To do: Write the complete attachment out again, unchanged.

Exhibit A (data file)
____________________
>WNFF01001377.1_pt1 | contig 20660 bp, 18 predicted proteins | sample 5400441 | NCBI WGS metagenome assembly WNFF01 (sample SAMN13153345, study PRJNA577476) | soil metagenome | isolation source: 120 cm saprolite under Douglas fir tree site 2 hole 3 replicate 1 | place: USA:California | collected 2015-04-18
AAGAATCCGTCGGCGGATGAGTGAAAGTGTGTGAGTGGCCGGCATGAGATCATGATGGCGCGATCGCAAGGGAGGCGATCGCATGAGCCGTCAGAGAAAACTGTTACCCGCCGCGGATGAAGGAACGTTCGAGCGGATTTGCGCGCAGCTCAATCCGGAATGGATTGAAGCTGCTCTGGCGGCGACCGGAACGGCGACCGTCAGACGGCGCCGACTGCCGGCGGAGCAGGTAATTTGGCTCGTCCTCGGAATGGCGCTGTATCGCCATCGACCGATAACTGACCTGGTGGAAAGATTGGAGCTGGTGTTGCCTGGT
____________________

>WNFF01001377.1_pt1 | contig 20660 bp, 18 predicted proteins | sample 5400441 | NCBI WGS metagenome assembly WNFF01 (sample SAMN13153345, study PRJNA577476) | soil metagenome | isolation source: 120 cm saprolite under Douglas fir tree site 2 hole 3 replicate 1 | place: USA:California | collected 2015-04-18
AAGAATCCGTCGGCGGATGAGTGAAAGTGTGTGAGTGGCCGGCATGAGATCATGATGGCGCGATCGCAAGGGAGGCGATCGCATGAGCCGTCAGAGAAAACTGTTACCCGCCGCGGATGAAGGAACGTTCGAGCGGATTTGCGCGCAGCTCAATCCGGAATGGATTGAAGCTGCTCTGGCGGCGACCGGAACGGCGACCGTCAGACGGCGCCGACTGCCGGCGGAGCAGGTAATTTGGCTCGTCCTCGGAATGGCGCTGTATCGCCATCGACCGATAACTGACCTGGTGGAAAGATTGGAGCTGGTGTTGCCTGGT